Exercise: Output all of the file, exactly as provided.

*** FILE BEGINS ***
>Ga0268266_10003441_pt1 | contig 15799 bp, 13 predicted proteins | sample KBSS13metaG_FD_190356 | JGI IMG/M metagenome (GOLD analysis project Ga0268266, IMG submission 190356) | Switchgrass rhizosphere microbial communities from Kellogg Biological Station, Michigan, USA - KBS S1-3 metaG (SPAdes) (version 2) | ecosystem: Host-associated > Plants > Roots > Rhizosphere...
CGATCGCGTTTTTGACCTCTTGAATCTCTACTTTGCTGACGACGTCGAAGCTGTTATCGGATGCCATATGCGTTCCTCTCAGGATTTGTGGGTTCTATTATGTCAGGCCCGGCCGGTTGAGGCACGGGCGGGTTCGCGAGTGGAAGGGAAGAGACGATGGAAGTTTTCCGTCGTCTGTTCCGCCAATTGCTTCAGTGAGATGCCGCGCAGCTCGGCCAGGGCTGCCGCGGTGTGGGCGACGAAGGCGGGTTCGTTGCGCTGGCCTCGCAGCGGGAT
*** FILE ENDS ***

>Ga0268266_10003441_pt1 | contig 15799 bp, 13 predicted proteins | sample KBSS13metaG_FD_190356 | JGI IMG/M metagenome (GOLD analysis project Ga0268266, IMG submission 190356) | Switchgrass rhizosphere microbial communities from Kellogg Biological Station, Michigan, USA - KBS S1-3 metaG (SPAdes) (version 2) | ecosystem: Host-associated > Plants > Roots > Rhizosphere...
CGATCGCGTTTTTGACCTCTTGAATCTCTACTTTGCTGACGACGTCGAAGCTGTTATCGGATGCCATATGCGTTCCTCTCAGGATTTGTGGGTTCTATTATGTCAGGCCCGGCCGGTTGAGGCACGGGCGGGTTCGCGAGTGGAAGGGAAGAGACGATGGAAGTTTTCCGTCGTCTGTTCCGCCAATTGCTTCAGTGAGATGCCGCGCAGCTCGGCCAGGGCTGCCGCGGTGTGGGCGACGAAGGCGGGTTCGTTGCGCTGGCCTCGCAGCGGGAT